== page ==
A boobytrapped JPEG could infect your iPhone. Upgrade to iOS 10.1 now

Bad picture.

A boobytrapped JPEG could infect your iPhone. Upgrade to iOS 10.1 now

Apple has released the latest version of its mobile operating system for iPhones and iPads, iOS 10.1.

And alongside the usual array of bug fixes there are some important security patches, including this one:

CoreGraphics

Available for: iPhone 5 and later, iPad 4th generation and later, iPod touch 6th generation and later

Impact: Viewing a maliciously crafted JPEG file may lead to arbitrary code execution

Description: A memory corruption issue was addressed through improved memory handling.
CVE-2016-4673: Marco Grassi (@marcograss) of KeenLab (@keen_lab), Tencent

In simpler language, if you view a maliciously-crafted JPEG graphic (for instance, by browsing a website or opening an email) on a vulnerable iOS device, you could be allowing malicious code to execute.

That's a nasty security bug, and now Apple has released a patch there will be surely be some criminal hackers who are interested in seeing if they can find a way of exploiting it.

You can make sure that you aren't at risk by updating your iOS device to iOS 10.1 as soon as possible.

To update your device go to Settings > General > Software Update.

Oh, and if you're have a Mac or an Apple Watch - you're also at risk from the same vulnerability.

So you may be wise to update your copy of macOS Sierra and watchOS as well.

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13 Responses

  1. Bob

    October 24, 2016 at 10:18 pm #

    iOS 10.1 certainly patches critical vulnerabilities. It has a good many features updates and bug fixes too.

    There's no reason for people not to install this immediately. It shouldn't 'brick' your device (it's been well tested at the beta stage) and the security patches alone are so important that delaying upgrading is putting yourself at risk.

    It always gives me a warm feeling inside when Apple push out patches whereas Android, users get left out in the cold because of the insouciance of both manufacturers and networks.

    • Graham Cluley in reply to Bob.

      October 25, 2016 at 8:12 am #

      Yup, I installed the updates without any problems on my Apple gear.

      I agree that Apple is doing a good job at rolling out security patches, especially when compared to the Android situation. Certainly if I was to recommend an Android device from the security point of view it would be hard not to lean towards devices made by Google itself (for instance, the new Google Pixel) simply because of the increased likelihood of timely security updates.

      • Kevin in reply to Graham Cluley.

        October 25, 2016 at 10:12 am #

        Thanks both,
        Are you saying the Samsung do not roll out updates when they are needed? do not remember seeing anything like this in your articles… I thought Samsung were good too?

        • Bob in reply to Kevin.

          October 25, 2016 at 10:56 am #

          That's correct Kevin. Android is a perfect example of a highly disparate mobile OS.

          Google essentially own Android and they, for a fee, resell the rights to use it to manufacturers.

          Companies like HTC, Samsung, LG, Sony, Motorola, Xiaomi and many others then install their own crapware (software) onto the devices. Basically they customise it.

          Networks (e.g. O2, Vodafone, EE, Three) also install their own crapware (software) onto the devices.

          When Google release an update/upgrade or a critical patch to Android the majority of manufacturers put it in their own internal long list of patches to be considered. They almost never allow the end user (you) to receive it in case it breaks the phone and the ensuing negative publicity.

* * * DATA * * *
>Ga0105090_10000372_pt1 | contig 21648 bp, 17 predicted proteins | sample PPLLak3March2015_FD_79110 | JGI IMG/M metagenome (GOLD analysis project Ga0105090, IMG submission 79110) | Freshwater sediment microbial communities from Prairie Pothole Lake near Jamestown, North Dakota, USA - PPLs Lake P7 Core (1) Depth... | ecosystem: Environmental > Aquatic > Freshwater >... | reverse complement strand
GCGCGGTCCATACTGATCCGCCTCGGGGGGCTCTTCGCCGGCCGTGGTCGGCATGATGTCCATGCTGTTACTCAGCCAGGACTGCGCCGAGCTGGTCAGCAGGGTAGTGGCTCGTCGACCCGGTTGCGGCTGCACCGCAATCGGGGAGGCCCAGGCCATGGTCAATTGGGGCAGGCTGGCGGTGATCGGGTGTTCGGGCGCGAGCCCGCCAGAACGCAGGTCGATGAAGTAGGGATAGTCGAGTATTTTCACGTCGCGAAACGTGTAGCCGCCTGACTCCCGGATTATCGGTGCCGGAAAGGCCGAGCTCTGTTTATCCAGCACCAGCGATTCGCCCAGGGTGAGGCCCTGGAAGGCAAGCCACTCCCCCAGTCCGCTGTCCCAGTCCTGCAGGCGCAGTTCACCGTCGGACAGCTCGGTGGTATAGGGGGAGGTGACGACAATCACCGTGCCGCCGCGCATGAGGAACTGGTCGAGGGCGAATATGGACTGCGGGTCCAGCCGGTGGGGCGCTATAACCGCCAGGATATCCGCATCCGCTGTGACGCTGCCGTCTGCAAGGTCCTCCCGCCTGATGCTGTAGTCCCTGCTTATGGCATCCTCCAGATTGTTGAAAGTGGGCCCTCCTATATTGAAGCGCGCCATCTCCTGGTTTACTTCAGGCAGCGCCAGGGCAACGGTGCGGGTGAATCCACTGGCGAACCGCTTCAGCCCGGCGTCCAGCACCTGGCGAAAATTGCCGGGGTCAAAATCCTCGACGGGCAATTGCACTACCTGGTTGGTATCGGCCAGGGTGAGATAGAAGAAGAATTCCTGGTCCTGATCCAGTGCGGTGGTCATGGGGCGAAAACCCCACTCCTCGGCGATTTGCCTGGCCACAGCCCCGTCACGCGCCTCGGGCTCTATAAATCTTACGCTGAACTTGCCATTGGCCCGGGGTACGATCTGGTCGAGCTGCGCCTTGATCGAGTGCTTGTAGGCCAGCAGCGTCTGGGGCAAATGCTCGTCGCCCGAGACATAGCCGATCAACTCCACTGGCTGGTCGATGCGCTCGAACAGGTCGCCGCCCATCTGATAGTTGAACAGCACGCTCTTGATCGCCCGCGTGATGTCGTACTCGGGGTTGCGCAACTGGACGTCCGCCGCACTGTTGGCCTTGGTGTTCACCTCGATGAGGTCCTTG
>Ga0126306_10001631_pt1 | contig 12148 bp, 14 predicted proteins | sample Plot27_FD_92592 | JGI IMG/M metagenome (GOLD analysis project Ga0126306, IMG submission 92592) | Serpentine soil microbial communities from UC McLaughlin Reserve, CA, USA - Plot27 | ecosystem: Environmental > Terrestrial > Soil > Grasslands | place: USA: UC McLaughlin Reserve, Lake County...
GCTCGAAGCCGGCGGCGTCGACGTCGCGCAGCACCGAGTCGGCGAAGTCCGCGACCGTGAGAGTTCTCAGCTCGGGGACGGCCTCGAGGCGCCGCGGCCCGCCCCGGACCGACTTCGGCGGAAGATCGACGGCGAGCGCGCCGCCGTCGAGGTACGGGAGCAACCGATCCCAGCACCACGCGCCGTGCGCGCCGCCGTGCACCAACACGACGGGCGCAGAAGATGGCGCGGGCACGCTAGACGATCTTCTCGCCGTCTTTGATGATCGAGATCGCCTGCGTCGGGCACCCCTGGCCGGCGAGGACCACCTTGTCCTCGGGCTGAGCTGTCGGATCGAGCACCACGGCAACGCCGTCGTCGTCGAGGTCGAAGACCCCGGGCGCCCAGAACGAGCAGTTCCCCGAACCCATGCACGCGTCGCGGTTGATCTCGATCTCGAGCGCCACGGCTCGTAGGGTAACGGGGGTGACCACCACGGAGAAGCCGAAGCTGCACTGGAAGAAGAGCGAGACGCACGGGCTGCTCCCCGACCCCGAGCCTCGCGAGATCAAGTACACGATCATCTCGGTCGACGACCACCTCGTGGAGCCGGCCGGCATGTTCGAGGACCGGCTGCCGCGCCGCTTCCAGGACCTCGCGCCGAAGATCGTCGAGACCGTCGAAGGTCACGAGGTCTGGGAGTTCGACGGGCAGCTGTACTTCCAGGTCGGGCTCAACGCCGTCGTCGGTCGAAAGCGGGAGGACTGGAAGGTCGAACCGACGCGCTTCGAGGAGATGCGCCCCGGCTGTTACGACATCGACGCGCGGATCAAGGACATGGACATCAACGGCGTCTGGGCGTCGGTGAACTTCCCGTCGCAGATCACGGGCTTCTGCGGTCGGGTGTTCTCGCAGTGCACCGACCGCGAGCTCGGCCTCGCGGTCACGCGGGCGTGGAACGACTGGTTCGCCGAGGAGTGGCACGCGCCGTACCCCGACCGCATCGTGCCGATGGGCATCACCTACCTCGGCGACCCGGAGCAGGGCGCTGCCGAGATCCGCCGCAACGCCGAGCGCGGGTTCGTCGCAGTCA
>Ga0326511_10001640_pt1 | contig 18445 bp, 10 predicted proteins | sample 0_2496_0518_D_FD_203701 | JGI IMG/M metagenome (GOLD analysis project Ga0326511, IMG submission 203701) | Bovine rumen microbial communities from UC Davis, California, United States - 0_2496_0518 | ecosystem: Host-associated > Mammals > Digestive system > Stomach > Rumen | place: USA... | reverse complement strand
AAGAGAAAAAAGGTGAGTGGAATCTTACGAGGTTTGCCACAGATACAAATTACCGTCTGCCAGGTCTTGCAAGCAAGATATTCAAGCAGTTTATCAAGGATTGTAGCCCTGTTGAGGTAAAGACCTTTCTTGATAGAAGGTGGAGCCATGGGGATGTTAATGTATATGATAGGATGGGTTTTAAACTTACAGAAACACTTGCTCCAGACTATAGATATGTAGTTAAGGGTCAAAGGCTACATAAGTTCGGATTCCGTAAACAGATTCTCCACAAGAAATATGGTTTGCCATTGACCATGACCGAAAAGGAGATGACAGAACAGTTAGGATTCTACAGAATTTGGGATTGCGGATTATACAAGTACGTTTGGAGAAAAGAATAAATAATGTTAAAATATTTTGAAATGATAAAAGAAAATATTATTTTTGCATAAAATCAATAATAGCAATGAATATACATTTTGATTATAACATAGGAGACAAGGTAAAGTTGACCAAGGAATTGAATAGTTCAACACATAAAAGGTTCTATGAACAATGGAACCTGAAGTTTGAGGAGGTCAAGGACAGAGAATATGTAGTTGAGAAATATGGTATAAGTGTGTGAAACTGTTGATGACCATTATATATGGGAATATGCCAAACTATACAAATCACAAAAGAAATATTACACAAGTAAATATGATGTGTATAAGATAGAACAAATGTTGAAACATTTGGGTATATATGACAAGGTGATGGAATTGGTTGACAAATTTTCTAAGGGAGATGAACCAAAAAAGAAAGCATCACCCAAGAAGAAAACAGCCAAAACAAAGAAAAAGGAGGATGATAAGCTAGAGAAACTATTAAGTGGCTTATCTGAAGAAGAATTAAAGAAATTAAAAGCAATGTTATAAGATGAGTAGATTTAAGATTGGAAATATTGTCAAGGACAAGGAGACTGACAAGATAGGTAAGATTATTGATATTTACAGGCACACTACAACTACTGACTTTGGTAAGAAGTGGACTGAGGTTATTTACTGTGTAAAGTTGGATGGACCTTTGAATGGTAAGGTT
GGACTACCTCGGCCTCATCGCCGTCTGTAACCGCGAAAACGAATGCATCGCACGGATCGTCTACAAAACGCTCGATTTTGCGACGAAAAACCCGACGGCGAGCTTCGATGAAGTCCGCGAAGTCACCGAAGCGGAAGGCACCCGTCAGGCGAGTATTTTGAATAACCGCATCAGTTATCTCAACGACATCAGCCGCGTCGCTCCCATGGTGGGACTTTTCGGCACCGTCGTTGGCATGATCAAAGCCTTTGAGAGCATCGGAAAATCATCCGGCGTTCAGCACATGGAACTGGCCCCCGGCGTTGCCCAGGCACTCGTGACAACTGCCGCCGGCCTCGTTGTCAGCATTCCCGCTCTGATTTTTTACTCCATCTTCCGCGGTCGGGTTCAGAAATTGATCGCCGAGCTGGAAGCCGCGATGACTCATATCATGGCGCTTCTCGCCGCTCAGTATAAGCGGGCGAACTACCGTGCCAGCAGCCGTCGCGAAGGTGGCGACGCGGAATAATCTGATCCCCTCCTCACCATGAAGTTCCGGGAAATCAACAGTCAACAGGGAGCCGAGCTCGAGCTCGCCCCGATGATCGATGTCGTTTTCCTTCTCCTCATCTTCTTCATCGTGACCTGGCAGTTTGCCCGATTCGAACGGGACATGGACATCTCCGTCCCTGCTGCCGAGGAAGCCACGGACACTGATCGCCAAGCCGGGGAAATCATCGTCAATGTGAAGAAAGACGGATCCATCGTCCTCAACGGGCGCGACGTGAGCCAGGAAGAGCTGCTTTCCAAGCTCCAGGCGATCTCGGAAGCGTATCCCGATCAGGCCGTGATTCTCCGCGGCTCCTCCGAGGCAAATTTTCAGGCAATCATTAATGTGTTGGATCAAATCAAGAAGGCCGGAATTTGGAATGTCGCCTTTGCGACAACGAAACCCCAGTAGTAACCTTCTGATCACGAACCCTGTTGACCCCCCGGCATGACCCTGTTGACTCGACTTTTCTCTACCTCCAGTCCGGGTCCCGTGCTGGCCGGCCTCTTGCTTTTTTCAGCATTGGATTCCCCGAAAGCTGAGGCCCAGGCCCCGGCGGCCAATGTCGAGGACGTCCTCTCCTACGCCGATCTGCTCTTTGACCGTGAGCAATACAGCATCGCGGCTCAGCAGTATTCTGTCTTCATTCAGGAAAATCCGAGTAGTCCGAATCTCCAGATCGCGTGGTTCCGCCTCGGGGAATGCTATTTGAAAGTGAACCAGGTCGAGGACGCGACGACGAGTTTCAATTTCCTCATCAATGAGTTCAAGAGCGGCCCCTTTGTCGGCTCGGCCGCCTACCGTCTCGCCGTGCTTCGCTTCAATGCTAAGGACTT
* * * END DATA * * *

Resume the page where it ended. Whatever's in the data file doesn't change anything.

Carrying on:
Networks, upon receiving an update/upgrade or a critical patch from Google, have their own list of patches to be considered. If the patch affects connectivity then you could lose your ability to make calls, receive texts, connect to the internet etc.!

          Even if the phone manufacturer gives an update/upgrade/patch the okay IF the network doesn't allow it then you won't get it. Simple as that.

          If the network wants you to receive an update/upgrade patch BUT the manufacturer refuses then you don't get the patch.

          Manufacturers also have a perverse incentive NOT to allow you to receive new software because you're less likely to buy a new phone.

          With Apple they produce the device, they write iOS and they don't allow networks to install their own crap. When an update/upgrade/patch is released they allow 99% of their users to download it. Only very old devices are left out. That keeps users secure and their devices updated.

          Just so you have an idea – if you can break an iPhone's security you can earn yourself a cool $1,500,000. If you can totally break Android 7 you only earn $200,000. Which OS do YOU think is more secure?

          https://www.zerodium.com/program.html

          Kevin take a look at this website, scroll down and have a look at the graph and see how many Android devices are secure (the green bit). Very few.

          http://androidvulnerabilities.org/

          Over 900 million are vulnerable to the latest exploit and there are dozens of other hacks that haven't been and won't be fixed.

          https://www.wired.com/2016/08/quadroot-android-vulnerability-qualcomm/

          Sorry for the long explanation but it's difficult to explain in a few words.

          Graham, Kevin,

          Today's top story – 25/10/16

          Android phones rooted by “most serious” Linux escalation bug ever

          http://arstechnica.co.uk/security/2016/10/android-dirty-cow-escalation-vulnerability/

  2. George

    October 25, 2016 at 10:54 am #

    Help please…. what about those of us using older iThingies that cannot take iOS10+?
    How would we know if we've been infected?
    What potential damage could this exploit could cause?
    I'm guessing it could disclose email, contacts and login data (bad enough) but could it brick the device?
    Would a hard reset the problem?

    • Bob in reply to George.